With the recent tragic on Sept 16 where a heavily armed contractor gunned down 12 defense employees at a secured Navy base in Washington DC.
Investigators will be sorting through the detail reports and come up with a plan to prevent future incidents. This won’t be the first time for lawmakers and defense leaders to go over base security protocols, terror threat information and personnel background check procedures.
In the Fort Hood, Texas shooting after math base leaders came up with an 86 page report detailing ways to prevent a mass shooting. Many recommendations emphasized increase awareness of warning signs but not so much on the physical changes to security operations, because the base security is already good.
Each bases faces its own unique security challenges, but overall getting on base requires a pass. Fred Burton VP of Stratfor, Texas global intelligence company, pointing to military security systems are vulnerable to the process of getting base access cards that relies on the background check which doesn’t go into enough detail.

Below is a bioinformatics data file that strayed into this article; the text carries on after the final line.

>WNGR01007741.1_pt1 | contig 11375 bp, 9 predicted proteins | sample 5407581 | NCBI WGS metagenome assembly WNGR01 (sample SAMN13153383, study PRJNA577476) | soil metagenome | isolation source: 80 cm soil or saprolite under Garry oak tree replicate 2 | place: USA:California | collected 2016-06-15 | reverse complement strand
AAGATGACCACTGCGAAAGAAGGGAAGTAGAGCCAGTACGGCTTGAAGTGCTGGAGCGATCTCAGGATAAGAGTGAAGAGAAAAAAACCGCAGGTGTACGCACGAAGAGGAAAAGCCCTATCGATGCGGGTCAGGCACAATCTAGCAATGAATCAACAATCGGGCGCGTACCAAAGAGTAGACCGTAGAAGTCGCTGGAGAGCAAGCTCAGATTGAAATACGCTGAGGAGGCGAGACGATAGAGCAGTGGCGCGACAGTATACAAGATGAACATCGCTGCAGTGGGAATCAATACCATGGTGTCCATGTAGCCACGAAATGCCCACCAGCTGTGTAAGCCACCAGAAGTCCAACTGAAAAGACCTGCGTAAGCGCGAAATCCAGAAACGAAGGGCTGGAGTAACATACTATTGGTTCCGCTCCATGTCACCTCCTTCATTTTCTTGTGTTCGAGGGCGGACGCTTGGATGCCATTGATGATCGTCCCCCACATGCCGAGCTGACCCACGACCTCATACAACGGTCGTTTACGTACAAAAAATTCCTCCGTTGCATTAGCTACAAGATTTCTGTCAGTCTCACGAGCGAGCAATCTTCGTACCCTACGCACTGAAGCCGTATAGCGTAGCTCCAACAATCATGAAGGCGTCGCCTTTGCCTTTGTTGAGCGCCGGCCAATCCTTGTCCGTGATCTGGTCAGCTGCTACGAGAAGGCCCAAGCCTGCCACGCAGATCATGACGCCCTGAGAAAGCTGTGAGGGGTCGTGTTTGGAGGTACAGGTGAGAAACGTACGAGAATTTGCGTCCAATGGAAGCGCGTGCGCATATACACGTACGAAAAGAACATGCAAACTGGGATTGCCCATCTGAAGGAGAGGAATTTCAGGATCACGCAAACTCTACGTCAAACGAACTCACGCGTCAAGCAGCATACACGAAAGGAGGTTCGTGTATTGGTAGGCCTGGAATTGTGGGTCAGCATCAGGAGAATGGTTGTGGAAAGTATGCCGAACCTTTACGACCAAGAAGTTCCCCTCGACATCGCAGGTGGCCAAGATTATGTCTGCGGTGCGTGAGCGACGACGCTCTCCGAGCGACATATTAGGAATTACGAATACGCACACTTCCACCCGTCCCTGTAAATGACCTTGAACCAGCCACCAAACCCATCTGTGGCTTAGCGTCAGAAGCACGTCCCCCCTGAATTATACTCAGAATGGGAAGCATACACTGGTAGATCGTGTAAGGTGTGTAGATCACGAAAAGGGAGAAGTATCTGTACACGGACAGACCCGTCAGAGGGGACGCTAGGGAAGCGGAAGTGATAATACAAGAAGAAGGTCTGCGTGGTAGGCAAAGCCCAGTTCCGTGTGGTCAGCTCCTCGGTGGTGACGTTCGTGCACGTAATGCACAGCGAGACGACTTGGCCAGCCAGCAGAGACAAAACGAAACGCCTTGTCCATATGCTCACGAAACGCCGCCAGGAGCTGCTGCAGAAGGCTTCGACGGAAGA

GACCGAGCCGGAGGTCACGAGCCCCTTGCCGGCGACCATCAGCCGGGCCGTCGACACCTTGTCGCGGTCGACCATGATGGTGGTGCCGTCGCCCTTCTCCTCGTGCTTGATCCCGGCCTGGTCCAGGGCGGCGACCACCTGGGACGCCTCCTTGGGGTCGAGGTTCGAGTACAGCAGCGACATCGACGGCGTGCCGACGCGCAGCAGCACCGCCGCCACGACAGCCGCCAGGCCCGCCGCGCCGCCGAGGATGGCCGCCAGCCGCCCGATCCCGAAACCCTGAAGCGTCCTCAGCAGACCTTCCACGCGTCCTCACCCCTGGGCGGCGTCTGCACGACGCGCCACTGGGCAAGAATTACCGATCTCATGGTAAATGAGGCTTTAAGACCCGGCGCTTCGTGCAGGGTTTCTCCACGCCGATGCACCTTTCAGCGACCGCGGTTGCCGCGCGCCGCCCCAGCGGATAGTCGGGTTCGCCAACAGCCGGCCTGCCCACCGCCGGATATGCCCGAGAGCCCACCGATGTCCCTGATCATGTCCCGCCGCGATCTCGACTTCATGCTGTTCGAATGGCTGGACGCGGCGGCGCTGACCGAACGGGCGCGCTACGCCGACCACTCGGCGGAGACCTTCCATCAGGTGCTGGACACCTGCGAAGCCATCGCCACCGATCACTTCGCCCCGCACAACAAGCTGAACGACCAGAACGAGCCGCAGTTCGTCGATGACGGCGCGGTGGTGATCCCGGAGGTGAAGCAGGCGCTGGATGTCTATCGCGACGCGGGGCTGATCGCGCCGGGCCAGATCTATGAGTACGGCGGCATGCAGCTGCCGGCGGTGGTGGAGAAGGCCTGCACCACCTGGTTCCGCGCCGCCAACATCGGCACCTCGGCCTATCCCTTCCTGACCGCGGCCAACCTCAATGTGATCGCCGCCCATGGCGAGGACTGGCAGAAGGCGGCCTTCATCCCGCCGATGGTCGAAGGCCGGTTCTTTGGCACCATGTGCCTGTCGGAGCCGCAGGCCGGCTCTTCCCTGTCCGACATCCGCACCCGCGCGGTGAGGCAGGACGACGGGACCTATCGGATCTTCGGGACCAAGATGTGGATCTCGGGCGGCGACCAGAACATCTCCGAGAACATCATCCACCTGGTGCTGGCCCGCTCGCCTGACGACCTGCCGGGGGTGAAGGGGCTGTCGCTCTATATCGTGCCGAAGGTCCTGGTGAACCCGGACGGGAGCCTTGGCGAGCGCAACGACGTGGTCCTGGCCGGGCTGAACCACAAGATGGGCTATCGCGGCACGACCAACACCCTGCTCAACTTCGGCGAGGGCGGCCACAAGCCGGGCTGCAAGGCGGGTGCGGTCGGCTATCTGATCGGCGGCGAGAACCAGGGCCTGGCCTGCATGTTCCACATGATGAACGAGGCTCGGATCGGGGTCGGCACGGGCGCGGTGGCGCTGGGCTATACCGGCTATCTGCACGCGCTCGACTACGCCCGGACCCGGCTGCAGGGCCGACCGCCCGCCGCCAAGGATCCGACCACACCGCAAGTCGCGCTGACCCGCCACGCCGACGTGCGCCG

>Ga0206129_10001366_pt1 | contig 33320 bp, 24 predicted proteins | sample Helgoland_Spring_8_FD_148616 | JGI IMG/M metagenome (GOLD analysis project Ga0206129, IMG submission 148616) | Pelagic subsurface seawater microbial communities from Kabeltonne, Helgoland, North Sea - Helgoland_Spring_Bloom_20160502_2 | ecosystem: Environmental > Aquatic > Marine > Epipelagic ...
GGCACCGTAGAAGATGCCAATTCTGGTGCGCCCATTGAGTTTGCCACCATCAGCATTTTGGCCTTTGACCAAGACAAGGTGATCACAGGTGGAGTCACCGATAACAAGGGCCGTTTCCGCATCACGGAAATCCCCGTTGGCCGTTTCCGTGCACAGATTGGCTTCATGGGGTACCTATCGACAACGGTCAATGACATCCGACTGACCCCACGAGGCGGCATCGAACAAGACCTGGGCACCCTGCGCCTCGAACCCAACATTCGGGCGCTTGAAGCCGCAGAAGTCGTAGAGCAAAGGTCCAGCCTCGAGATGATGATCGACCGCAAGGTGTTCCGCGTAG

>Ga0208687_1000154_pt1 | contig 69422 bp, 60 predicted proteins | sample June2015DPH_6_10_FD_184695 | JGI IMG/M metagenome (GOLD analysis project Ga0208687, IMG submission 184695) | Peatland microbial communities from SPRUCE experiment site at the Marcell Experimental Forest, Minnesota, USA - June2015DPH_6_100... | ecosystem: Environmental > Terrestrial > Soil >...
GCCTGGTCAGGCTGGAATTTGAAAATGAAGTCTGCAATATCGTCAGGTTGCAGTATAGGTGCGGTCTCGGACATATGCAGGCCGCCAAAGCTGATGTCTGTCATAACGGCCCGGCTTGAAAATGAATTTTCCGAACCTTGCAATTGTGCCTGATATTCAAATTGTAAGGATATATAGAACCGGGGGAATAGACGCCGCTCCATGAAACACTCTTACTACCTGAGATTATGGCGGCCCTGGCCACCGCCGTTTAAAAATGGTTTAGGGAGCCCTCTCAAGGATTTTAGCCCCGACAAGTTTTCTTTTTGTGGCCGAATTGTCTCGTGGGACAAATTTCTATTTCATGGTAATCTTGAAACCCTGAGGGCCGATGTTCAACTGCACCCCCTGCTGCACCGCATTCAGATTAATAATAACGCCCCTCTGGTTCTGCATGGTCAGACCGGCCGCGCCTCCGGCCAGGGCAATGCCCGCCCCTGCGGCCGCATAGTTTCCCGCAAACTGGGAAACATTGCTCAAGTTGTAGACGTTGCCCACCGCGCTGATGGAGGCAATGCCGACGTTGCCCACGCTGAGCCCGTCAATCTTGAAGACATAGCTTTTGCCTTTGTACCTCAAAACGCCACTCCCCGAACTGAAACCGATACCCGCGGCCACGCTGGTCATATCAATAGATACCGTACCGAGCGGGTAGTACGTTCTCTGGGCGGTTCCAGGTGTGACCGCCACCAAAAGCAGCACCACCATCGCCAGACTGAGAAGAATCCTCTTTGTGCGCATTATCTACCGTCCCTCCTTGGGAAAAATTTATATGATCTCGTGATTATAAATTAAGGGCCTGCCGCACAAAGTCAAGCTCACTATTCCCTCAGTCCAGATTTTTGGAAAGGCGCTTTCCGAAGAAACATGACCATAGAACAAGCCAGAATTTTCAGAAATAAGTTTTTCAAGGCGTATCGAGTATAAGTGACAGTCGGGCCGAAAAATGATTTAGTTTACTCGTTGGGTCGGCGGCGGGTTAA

According to Burton getting a basic “Security Clearance” is easy. The names are run through various federal databases, but minor problems with the law and misdemeanor offenses are not in the federal databases.
Beefing up security at military base access points can be problematic as well. This can lead to huge backups at the main gates and a big ordeal if you’re constantly being scanned for weapons going into your work building.
Burton also speculates the ramifications of the work flow for people will be difficult, which in the long run can decrease the general morale issues. There is no silver bullet answer to prevent another tragedy.
The only security measures from the Ft Hood incident that may have save lives during the Navy yard attack is “Rapid Response”. Rapid response was a key recommendation and became implemented to its military force protection responders. Law enforcement investigators said armed responders engaged Alexis for 7 minutes after the first shots were fired.
Burton’s view is “The fact it did happen on a military base means you are much more ready with an aggressive tactical response”. He also added, “If you took the same scenario and put it in a city in the midwest, the police response would have been slower and may have more people killed.”
Source:Chris Carroll of Stars&Stripes